Storing antibodies

Stacy Ferguson stacy at localhost.UUCP
Wed Jun 12 20:29:10 EST 2002


For the TC supernatant and ascities, I'd just aliquot into polycarbonate
tubes or microfuge tubes. The TC supernatant titers are likely low but
there's so much serum there that it'll compete so well for coating the 
walls of the tubes that it's unlikely that there's be a noticable drop
in titer. The ascites, assuming it hasn't been cut yet, also has a 
lot of extraneous protein in it and since the titer there should be 
reasonably high, you're not going to lose a large percentage. 
For purified Ab, this would be a judgement call based on concentration 
and how clean you need it for your purposes. If it's very low concentration,
you'll likely lose a high percentage of it. If it's higher, it's not 
as big an issue. If you're concerned about it, you could pre-coat your
tubes with another protein that is unlikely to be a problem in further
uses of the antibody. If you're going to use it in ELISA assays unlabeled,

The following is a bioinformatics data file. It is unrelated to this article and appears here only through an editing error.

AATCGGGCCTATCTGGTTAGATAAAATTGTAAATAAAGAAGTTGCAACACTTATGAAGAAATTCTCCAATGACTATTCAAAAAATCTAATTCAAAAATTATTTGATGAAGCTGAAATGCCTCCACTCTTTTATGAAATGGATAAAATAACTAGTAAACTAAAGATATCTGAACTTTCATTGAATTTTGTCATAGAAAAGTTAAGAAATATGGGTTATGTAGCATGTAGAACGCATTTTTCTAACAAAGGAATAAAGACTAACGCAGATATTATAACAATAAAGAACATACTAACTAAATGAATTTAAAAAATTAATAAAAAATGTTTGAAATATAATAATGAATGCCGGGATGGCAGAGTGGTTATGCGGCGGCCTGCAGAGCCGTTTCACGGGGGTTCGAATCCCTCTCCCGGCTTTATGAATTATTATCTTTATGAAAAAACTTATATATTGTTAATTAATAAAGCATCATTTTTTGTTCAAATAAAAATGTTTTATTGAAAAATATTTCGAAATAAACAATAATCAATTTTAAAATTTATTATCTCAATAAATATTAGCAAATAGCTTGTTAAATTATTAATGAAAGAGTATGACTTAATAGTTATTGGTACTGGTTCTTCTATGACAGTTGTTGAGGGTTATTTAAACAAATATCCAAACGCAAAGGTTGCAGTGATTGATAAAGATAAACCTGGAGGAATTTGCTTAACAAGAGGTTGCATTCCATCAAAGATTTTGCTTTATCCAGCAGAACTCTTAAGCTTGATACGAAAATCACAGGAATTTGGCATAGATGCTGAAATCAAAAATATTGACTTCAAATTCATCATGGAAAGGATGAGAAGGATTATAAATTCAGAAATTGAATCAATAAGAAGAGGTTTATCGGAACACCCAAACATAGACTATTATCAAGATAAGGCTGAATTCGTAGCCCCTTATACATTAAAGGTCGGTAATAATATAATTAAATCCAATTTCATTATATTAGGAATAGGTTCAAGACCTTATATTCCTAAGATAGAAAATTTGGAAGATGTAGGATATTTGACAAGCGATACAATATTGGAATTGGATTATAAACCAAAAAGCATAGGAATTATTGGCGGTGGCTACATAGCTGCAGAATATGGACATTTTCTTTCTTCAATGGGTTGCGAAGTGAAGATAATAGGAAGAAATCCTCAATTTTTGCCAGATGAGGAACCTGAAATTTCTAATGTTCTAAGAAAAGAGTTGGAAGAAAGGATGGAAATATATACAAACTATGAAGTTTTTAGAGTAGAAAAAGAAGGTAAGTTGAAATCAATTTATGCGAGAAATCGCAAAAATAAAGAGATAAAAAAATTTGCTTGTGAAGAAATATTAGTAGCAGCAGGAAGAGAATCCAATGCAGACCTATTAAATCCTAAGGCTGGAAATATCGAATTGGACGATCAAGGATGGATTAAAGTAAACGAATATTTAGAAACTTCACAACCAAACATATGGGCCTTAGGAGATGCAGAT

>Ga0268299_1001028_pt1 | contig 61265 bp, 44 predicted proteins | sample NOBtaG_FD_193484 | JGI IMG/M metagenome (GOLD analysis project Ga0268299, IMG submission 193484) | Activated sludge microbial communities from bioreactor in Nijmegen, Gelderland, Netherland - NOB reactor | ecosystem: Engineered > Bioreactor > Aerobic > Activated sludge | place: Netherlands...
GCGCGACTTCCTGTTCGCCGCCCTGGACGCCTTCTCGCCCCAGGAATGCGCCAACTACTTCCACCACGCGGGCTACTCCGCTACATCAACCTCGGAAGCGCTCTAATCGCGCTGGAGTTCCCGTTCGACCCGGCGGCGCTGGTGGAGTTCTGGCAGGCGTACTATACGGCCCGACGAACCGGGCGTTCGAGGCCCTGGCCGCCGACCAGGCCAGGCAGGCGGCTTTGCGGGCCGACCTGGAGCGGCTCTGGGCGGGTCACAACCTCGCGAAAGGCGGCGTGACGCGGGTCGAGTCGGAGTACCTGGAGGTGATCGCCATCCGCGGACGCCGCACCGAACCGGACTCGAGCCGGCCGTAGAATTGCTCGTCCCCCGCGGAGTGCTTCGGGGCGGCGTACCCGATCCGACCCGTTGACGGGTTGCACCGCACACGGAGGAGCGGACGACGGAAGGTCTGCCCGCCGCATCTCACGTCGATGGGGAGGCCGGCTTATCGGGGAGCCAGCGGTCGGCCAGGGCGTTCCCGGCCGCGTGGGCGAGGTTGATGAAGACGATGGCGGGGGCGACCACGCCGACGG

you could, for example, coat the tubes with BSA or whatever you're using
as a blocking agent for those assays. For indirect use in flow cytometry,
you could coat the tubes with dilute serum or what you usually use in
your staining buffers, etc.

p.s. I've been reading your weight training stuff for years and I count
on it to figure out how to tweak things when I hit a weight plateau in
a lift. So thanks!

In article <m0magugjf5rdgttvhg2hq36ijjm2buqv22 at>,
Elzinator  <none at> wrote:
>A question to the newsgroup:
>I've been away from the immunology lab for several years but now
>expect the arrival of several sources of monoclonals: purified, in TC
>supernatant and ascites. Years ago I used to siliconize glass vials
>for Ab storage, but I would like to find an alternative. In these days
>of polycarbon microcentrifuge tubes/vials galore, there must be an
>alternative for low-binding Ab storage vessels.
>Any suggestions?
>Dept of Veterinary Medicine
><insert whatever here>

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